Consider the Tragedy of the Commons.

    Assigning moral responsibility to others is the most feckless attribute of the Democratic party, right up there with “You should eat your spinach – it’s good for you.”

    The notion that peace between Israel and Palestine is the responsibility of Europe is so wrong on so many levels that I don’t know where to begin. Nor is it Obama’s. And I do not see where Dr. Mead’s essay states or implies that it is.

    If anything, I think that Obama’s recent ill-informed activities illustrate the immortal verity of the saw “Fools rush in where angels fear to tread.” Do you suppose he is still trying to earn that Nobel he was given?

  • MassJim

    I am sorry, but the idea that Obama’s “descriptions of the situation are comprehensive and urbane”. merely means that he can read what others have written for him. After that I don’t see anything that he does or says that indicates that he understands what these words mean. The only exception may be when he praises himself. He sure knows that.

  • BobInFL

    While the last 75% of Andrei’s 2:28am comment are…fanciful at best, the first 25% makes a good point. How to explain the almost complete 180 between Monday’s article “Obama Throws Palestine Under The Bus As World Hails His Courage” and Thursday’s “The Dreamer Goes Down For The Count”.

    Sure, Bibi’s speech happened in between — but Monday’s article said picking a fight with Netanyahu would be a good thing. So unless WRM means “picking a fight is good, but losing in a TKO in the first round is embarassing”, I’m not sure what else explains WRM’s complete turnaround.

  • ThomasD

    “[G]oing up against” one of your few true allies in a region chocked full of enemies should hardly be described as an ‘interesting approach’ to a ‘complex problem we face.’

  • Stu in SDGO

    You say: “The GOP, in trouble recently as voters recoil from what many see as Republican extremism on issues like Medicare and public unions, will be able to use the national security card in new and potent ways.:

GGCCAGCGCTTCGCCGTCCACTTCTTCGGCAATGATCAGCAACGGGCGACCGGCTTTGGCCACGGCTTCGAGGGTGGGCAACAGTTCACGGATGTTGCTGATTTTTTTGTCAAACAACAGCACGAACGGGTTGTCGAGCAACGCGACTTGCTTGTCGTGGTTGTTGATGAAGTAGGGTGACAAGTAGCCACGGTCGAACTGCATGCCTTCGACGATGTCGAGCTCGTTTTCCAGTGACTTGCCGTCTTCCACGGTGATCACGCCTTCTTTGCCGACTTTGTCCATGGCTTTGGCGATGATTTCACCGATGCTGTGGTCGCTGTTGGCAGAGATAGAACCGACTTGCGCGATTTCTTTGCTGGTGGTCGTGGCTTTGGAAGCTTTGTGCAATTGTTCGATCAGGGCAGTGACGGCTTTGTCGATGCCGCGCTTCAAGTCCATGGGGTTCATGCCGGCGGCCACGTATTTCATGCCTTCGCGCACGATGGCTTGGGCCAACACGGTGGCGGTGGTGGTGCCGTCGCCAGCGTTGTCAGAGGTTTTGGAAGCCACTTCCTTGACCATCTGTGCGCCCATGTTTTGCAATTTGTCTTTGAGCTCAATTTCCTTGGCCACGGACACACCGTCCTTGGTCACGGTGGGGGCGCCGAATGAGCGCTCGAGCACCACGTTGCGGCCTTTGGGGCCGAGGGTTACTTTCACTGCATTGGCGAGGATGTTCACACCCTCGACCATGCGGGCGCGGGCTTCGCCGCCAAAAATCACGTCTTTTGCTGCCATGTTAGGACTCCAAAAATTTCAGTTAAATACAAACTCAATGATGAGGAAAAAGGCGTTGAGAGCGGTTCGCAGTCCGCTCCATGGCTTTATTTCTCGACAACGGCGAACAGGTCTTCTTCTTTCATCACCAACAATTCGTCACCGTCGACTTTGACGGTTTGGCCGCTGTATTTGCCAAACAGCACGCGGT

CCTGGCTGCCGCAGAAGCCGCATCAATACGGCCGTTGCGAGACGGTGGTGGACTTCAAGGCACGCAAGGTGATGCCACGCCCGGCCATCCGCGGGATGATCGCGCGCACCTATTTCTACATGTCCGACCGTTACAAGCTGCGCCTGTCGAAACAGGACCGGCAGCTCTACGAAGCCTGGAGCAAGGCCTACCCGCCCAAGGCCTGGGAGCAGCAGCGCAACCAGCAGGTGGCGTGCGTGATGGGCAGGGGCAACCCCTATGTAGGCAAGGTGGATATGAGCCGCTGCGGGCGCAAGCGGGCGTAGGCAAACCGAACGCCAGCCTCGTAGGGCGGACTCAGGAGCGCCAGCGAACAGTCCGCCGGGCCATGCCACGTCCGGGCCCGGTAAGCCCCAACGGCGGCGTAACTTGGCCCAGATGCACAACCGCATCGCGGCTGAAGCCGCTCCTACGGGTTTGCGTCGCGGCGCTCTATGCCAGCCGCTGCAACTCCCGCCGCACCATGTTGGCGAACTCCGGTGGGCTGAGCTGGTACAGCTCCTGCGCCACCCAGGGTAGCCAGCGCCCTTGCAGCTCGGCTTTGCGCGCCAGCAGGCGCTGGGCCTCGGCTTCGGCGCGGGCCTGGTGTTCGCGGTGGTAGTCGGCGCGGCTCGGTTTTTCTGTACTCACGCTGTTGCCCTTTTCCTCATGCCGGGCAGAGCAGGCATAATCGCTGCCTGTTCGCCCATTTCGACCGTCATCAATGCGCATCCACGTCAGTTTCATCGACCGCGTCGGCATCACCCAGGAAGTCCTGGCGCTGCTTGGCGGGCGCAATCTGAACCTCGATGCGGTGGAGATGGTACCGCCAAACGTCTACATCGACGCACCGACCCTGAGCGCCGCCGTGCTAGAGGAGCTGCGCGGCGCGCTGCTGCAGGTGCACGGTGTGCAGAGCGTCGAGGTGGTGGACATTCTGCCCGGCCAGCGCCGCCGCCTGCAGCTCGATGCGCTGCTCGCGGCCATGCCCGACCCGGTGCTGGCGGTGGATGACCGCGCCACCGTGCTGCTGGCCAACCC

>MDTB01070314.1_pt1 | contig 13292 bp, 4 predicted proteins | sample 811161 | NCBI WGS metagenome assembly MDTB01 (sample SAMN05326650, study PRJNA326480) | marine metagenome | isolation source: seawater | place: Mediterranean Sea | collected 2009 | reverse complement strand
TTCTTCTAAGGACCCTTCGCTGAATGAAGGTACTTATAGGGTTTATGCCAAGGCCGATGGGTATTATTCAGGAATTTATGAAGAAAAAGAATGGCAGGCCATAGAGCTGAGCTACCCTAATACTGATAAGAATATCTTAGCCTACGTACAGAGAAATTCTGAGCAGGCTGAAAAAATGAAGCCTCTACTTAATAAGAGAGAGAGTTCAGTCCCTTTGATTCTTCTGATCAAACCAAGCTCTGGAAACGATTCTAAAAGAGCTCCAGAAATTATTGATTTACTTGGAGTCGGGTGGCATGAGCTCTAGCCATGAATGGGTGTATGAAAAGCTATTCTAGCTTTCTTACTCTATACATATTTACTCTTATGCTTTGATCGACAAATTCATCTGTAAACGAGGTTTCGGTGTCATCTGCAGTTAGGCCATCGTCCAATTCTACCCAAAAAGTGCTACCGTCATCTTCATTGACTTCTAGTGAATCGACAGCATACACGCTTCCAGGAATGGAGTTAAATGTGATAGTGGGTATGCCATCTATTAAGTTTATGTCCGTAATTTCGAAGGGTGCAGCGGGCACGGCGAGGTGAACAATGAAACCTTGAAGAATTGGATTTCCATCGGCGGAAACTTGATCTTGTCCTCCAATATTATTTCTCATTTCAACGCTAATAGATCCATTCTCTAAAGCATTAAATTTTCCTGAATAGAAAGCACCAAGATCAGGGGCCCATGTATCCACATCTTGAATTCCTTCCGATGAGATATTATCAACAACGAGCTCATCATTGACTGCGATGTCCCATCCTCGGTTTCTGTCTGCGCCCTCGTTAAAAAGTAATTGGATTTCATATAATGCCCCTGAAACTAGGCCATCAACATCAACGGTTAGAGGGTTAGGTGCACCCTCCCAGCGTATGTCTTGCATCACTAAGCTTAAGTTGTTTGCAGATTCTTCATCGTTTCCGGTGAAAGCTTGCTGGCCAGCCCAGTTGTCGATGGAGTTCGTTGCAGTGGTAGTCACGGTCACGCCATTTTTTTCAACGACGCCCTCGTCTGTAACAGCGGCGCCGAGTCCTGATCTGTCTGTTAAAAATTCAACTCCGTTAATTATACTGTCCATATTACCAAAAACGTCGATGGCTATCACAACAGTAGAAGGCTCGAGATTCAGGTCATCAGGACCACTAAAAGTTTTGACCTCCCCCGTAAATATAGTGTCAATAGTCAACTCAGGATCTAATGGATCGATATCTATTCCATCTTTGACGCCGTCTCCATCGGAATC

I say: “What nonsense! The Democrats and their extensive media allies demagogue (i.e., lie) about the Ryan plan for saving Medicare when the dirty little secret is that Obamacare would cut $500 million from Medicare to fund O-Care. Further, absolutely no seniors currently receiving Medicare would be affected by the Ryan plan. Thus, your definition of “extremism” is actually a virtue. Regarding public unions, it is decidedly mainstream for Republicans to argue that public unions need to be scaled back. And despite Democrat demogogery (lying) in the Wisconsin judicial race, their shill got clocked. The public is cooling on Republican/Tea Party public policy? That’s Democrat wishful thinking.”

    • Walter Russell Mead

      The polling trends suggest otherwise.

  • Leonidas

    #13 gets it. Israel is our modern Sparta. If it stands, so does Western Civilization. Our common enemies know this too. Why not our elites?

  • MarkJ

    Mogden,

    “The idea that God has a special place in his heart for Americans is a primitive and barbarous notion.”

    I’m sure it is…on your home planet of Zircon 3.

  • Eirik in TN

    Obama excels at finding the ‘sour spot’ because he habitually reverts to the Alinskyite/community organizer’s tactic of seeking to box an opponent into a strict yes or no answer. A yes being a concession to what is desired, and a no serving to infuriate, and therefore motivate, your own political base.

    This tactic does not work against an international opponent.

    “President Obama probably understands this intellectually; he understands many things intellectually.”

    Perhaps this is true. Perhaps Obama also rejects it philosophically. Either way you really need to start providing some direct evidence for these blanket assertions.

  • http://www.dougsanto.com Doug Santo

    I was going to leave some comment, but your piece is comprehensive and right on the money. Netanyahu’s speech to congress was unique. You may have overstated Netanyahu’s victory, but not by much. Anyway, excellent piece.

    Doug Santo
    Pasadena, CA

  • John

    I actually think Obama’s narcissism combined with his reluctance to take the lead on any controversial issue without having someone covering for him leads him to be both intellectually detached on the Israeli-Palestinian issue and at the same time willing to let his most trusted Middle East foreign policy advisers chart the strategy on the area. That gets him in trouble, because as seen before the 2008 election, Obama’s advisers are solidly in the pro-Palestinian camp — they know that they can’t come out and let their full flag fly in the president’s speeches, but they try to sneak references in under the radar that still are discovered, because people don’t trust this White House on the Middle East to begin with.